During the collision, the lieutenant/paramedic, in the process of regaining his position on the attendant’s seat, slipped off the curb side seat edge and continued moving toward the driver’s cab. As he did so, he felt his thigh strike the patient-cot. His next memory was that of being wedged in the pass-through to the front cab and lying on top of the patient, who had been ejected from the cot. The patient told the lieutenant/paramedic that because he was laying on top of him, he could not breathe. However the lieutenant/paramedic could not move. A fire had started under the ambulance and according to the lieutenant/paramedic, it was dark and smoky inside the ambulance. A passing motorist stopped to assist. He used a fire extinguisher from one of the crashed trucks to put out the fire. Light entered the ambulance when a motorist and two off-duty EMTs who had been traveling westbound observed the collision, opened the door of the ambulance, and began to remove the patient and the lieutenant/paramedic. Several fire departments responded to the incident and upon arriving at the scene made an assessment of the situation. They decided that the extent of the lieutenant/paramedic’s injuries necessitated that he should be life-flighted to a hospital located 20 miles away from the incident. The patient was transported to the same hospital by a fire department ground ambulance. After the lieutenant/paramedic and the patient had been transported from the scene, several fire department members extricated the victim from the front seat area. The victim was transported to the hospital and pronounced dead at 1657 hours. Although the victim was using the vehicle occupant restraint, the front cab sustained such extensive damage that he was fatally injured. The lieutenant/paramedic suffered several fractures and lacerations. He spent one week in the hospital intensive care unit and an additional five weeks in a rehabilitation facility. The patient suffered no serious injuries.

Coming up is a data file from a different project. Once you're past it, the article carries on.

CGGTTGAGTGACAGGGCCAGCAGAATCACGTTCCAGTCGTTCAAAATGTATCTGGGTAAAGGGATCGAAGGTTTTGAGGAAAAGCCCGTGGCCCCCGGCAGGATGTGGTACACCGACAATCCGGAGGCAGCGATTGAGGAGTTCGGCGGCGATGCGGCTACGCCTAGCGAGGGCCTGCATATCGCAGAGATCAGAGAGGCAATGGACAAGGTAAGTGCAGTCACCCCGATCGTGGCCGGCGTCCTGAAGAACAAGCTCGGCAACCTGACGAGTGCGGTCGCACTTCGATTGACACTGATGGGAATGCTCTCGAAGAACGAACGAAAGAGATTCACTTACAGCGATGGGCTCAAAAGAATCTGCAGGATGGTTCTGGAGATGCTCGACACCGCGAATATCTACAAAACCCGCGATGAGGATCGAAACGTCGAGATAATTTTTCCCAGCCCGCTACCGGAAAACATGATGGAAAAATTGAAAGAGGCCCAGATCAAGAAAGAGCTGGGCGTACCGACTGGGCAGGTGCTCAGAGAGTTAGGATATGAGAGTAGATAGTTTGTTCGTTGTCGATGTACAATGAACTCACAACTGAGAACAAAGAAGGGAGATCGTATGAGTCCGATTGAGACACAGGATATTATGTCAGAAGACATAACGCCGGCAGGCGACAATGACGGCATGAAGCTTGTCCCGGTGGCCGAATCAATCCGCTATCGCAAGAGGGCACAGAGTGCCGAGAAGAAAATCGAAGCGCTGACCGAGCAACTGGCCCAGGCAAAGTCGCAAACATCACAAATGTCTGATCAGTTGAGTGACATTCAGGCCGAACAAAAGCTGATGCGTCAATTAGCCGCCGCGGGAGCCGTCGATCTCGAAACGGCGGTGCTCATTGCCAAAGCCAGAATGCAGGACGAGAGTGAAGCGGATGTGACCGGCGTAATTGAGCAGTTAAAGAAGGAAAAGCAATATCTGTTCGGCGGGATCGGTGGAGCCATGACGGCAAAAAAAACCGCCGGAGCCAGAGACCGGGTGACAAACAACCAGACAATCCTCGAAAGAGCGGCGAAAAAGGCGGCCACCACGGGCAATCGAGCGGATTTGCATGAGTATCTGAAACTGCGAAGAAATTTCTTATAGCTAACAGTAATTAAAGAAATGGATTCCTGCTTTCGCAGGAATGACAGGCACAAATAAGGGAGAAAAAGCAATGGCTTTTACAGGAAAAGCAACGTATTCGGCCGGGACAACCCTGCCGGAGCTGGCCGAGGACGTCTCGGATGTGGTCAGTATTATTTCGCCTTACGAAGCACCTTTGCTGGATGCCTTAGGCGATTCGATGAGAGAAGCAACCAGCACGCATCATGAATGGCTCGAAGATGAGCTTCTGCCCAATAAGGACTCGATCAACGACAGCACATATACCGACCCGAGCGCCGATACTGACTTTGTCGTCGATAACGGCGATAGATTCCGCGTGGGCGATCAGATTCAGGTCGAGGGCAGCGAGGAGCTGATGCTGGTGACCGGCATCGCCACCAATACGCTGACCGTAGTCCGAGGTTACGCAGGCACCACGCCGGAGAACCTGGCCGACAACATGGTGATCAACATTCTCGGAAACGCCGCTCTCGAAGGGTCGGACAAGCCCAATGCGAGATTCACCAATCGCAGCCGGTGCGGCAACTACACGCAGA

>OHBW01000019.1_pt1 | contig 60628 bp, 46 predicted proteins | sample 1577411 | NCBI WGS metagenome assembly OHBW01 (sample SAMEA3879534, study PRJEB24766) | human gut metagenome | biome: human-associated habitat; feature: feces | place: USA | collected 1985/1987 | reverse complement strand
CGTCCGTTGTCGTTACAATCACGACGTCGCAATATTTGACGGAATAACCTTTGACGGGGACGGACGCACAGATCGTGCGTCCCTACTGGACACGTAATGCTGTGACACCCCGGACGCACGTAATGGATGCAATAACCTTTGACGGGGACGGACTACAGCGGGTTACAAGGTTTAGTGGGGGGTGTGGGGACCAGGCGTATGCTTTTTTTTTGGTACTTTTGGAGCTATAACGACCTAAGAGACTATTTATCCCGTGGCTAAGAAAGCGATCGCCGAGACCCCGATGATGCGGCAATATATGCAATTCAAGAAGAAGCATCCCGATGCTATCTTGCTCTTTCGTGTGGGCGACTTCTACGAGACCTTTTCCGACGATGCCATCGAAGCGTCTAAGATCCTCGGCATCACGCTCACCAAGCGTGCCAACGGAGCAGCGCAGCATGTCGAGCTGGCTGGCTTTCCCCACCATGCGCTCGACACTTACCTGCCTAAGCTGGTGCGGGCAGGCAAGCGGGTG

The physical evidence gathered by the state police investigators indicate that the tractor semi-trailer collided with the ambulance only 2 feet beyond the point at which the semi-trailer’s wheels had been braked to the point of skidding. This suggests that the tractor semi-trailer driver’s attention may have been distracted from driving, or he significantly misjudged either the rate he was overtaking the ambulance, the distance between the ambulance and the tractor semi-trailer, or the braking capacity of the tractor semi-trailer. The police report indicates that the tractor semi-trailer driver was cited for following too closely.
Cause of Death
The death certificate listed the cause of death as blunt force trauma due to a motor vehicle accident.
Recommendation #1: State department of highways and highway construction companies should consider the use of signs and warnings supplemental to those specified by the Manual on Uniform Traffic Control Devices (MUTCD) when conducting mobile operations (such as line painting).